Okay, so technically, if you are an American history buff, Independence Day truly occurred on July 2nd when the Second Continental Congress passed the resolution of independence from Great Britain. July 4th, 1776 was the date they adopted the Declaration of Independence.
And while I am dispelling myths, the signers of the Declaration of Independence didn’t sign it on July 4th either. Most signed it on August 2nd, 1776. It makes for a nice story and sets a nice visual with them all in the same room on the same day voting for independence as well as signing the declaration.
Oh, and a bit of trivia – three of the signers actually died on the 4th of July – two died on the 50th anniversary (John Adams and Thomas Jefferson) while the other died on the 55th anniversary (James Monroe). There you go – wow your friends later at the barbecues.
I always liked the Declaration of Independence. Not only was it a great source for quotes for debate arguments, it is a very well written and relevant for today.
“When in the Course of human events it becomes necessary for one people to dissolve the political bands which have connected them with another and to assume among the powers of the earth, the separate and equal station to which the Laws of Nature and of Nature’s God entitle them, a decent respect to the opinions of mankind requires that they should declare the causes which impel them to the separation.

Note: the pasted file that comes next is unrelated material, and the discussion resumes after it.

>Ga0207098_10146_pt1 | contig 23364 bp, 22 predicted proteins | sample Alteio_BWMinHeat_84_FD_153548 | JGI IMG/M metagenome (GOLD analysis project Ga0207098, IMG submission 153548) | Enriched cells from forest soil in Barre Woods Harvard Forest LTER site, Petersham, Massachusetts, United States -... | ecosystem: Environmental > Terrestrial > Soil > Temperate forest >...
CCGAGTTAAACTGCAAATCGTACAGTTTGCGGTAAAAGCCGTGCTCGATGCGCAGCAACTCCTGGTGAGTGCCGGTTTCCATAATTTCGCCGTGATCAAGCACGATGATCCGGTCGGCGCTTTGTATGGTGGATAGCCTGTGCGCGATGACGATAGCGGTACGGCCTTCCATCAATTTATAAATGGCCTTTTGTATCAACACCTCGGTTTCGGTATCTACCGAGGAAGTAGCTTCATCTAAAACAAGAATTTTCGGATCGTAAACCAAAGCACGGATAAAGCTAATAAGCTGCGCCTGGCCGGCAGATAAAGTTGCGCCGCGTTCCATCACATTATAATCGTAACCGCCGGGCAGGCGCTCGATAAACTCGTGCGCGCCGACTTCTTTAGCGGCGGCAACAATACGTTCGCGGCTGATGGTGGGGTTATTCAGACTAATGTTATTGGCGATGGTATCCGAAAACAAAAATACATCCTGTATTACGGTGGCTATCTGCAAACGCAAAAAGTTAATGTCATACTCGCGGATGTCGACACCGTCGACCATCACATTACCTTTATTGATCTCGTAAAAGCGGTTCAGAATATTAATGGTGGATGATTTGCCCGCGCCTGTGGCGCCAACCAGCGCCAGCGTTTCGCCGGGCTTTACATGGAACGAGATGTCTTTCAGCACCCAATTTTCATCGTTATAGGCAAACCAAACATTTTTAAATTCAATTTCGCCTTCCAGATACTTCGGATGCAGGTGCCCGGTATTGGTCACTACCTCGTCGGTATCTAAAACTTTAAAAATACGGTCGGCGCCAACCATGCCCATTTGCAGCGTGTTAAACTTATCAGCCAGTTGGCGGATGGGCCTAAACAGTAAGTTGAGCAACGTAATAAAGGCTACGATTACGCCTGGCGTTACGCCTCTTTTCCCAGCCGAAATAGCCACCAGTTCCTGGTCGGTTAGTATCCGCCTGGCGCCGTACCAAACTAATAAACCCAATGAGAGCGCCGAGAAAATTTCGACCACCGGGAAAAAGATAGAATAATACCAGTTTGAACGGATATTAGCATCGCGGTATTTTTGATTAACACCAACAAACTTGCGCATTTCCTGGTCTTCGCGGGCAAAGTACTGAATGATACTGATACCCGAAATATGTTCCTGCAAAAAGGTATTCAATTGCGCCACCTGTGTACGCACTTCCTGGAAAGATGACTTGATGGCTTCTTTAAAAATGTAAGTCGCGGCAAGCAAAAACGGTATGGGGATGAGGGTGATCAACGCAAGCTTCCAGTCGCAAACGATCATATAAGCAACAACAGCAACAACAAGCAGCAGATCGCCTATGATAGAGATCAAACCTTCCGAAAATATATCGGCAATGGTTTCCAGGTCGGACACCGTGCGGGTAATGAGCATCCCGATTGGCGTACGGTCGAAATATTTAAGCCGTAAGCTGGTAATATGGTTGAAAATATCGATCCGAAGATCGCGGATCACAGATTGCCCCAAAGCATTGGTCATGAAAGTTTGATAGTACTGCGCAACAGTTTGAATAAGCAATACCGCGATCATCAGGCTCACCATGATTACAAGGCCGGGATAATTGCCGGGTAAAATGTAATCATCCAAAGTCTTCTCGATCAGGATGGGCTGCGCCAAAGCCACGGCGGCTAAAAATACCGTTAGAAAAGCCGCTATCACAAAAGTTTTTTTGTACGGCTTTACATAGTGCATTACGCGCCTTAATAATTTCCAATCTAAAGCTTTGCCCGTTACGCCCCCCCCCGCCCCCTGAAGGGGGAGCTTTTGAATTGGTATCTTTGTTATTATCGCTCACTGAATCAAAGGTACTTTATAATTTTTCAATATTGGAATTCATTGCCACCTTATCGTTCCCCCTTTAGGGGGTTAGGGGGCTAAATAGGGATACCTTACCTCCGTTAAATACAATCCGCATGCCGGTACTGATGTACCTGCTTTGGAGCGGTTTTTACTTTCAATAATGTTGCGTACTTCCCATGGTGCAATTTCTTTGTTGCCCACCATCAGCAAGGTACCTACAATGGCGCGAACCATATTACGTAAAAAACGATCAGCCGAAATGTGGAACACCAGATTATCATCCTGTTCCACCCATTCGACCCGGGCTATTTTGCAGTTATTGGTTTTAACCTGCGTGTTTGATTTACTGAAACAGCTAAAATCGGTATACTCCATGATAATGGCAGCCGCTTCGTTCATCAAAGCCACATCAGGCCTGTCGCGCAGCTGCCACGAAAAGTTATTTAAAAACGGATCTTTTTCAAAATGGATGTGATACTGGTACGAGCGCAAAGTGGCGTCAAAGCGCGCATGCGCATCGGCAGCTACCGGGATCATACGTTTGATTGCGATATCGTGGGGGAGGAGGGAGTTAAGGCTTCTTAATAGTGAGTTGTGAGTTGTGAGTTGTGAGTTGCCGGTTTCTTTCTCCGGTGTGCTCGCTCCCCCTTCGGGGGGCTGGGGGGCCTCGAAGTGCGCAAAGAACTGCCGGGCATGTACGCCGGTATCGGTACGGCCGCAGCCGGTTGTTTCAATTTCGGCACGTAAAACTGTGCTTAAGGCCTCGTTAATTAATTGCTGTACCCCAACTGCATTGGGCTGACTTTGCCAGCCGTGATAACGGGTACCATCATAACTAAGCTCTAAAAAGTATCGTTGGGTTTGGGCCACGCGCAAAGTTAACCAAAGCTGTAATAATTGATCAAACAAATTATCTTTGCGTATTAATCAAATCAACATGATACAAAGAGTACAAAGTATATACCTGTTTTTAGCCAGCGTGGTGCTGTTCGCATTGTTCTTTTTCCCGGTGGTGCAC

We hold these truths to be self-evident, that all men are created equal, that they are endowed by their Creator with certain unalienable Rights, that among these are Life, Liberty and the pursuit of Happiness. — That to secure these rights, Governments are instituted among Men, deriving their just powers from the consent of the governed, — That whenever any Form of Government becomes destructive of these ends, it is the Right of the People to alter or to abolish it, and to institute new Government, laying its foundation on such principles and organizing its powers in such form, as to them shall seem most likely to effect their Safety and Happiness. “
Mrs Alderman from freshman year civic in high school would be proud to know that I remembered most of it from memory which I know was her hope when she forced us to memorize it. (And she made sure we knew it. She was a scary woman and demanding on the spot recitation of this passage whenever she decided to test you. In class, between classes, at lunch – no time was safe.)
Think of these words today. (Or listen to NPR’s reading of it which Garbanzo heard and reported it is amazing.) This is what you are celebrating. And if you have a flag, fly it. Regardless of your political opinions, it was this day in 1776 that gave you the ability to disagree with your leaders. To set forth your own destiny in life. To pursue happiness. Wave the flag and celebrate the fact you can do it.
As for us, we will be doing the most American thing we can do. Watching a baseball game, eating hot dogs, cracker jacks, and I’ll be drinking a beer. I’ll be teaching my girls how to keep score and explaining the game to them in hopes maybe Indigo will show interest in playing someday. Then, we will watch the fireworks. I can’t wait!